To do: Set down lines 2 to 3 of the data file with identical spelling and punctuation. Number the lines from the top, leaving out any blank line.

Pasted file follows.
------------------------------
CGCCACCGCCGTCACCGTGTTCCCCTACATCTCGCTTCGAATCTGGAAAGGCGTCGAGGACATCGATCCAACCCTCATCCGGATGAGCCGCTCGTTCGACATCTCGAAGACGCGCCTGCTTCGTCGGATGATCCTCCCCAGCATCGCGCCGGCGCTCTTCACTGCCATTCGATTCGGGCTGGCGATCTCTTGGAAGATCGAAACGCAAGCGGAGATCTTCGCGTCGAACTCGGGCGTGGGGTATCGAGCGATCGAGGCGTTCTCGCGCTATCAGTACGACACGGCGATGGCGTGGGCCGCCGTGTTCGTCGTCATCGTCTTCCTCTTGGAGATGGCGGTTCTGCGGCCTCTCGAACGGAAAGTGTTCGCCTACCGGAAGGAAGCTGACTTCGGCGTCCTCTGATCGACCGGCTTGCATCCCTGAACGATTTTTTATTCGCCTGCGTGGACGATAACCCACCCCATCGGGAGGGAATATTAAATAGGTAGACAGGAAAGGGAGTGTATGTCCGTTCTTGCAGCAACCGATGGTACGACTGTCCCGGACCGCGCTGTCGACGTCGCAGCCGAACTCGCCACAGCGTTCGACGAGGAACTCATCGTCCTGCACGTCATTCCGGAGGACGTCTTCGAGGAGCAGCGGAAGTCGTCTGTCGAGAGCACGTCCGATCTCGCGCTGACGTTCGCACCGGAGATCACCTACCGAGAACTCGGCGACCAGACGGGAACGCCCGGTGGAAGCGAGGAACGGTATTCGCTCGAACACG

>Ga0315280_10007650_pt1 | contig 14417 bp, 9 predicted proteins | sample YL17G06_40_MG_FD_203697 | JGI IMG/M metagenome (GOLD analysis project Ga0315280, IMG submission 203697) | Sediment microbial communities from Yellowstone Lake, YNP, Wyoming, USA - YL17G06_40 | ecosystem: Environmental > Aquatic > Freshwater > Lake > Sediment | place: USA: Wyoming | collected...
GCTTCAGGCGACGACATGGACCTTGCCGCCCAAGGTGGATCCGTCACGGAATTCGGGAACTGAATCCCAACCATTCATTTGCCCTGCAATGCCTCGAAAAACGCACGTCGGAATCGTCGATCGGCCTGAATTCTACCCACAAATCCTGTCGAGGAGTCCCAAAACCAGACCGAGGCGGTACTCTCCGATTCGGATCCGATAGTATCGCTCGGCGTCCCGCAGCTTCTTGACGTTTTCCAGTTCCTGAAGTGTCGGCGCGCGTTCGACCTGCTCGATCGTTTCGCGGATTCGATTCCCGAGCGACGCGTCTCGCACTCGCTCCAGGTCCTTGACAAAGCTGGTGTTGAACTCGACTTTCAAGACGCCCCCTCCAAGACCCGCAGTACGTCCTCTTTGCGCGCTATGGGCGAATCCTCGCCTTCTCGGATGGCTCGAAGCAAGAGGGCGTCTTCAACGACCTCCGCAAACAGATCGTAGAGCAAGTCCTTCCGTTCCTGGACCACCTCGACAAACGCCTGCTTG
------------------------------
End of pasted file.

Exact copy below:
>Ga0315280_10007650_pt1 | contig 14417 bp, 9 predicted proteins | sample YL17G06_40_MG_FD_203697 | JGI IMG/M metagenome (GOLD analysis project Ga0315280, IMG submission 203697) | Sediment microbial communities from Yellowstone Lake, YNP, Wyoming, USA - YL17G06_40 | ecosystem: Environmental > Aquatic > Freshwater > Lake > Sediment | place: USA: Wyoming | collected...
GCTTCAGGCGACGACATGGACCTTGCCGCCCAAGGTGGATCCGTCACGGAATTCGGGAACTGAATCCCAACCATTCATTTGCCCTGCAATGCCTCGAAAAACGCACGTCGGAATCGTCGATCGGCCTGAATTCTACCCACAAATCCTGTCGAGGAGTCCCAAAACCAGACCGAGGCGGTACTCTCCGATTCGGATCCGATAGTATCGCTCGGCGTCCCGCAGCTTCTTGACGTTTTCCAGTTCCTGAAGTGTCGGCGCGCGTTCGACCTGCTCGATCGTTTCGCGGATTCGATTCCCGAGCGACGCGTCTCGCACTCGCTCCAGGTCCTTGACAAAGCTGGTGTTGAACTCGACTTTCAAGACGCCCCCTCCAAGACCCGCAGTACGTCCTCTTTGCGCGCTATGGGCGAATCCTCGCCTTCTCGGATGGCTCGAAGCAAGAGGGCGTCTTCAACGACCTCCGCAAACAGATCGTAGAGCAAGTCCTTCCGTTCCTGGACCACCTCGACAAACGCCTGCTTG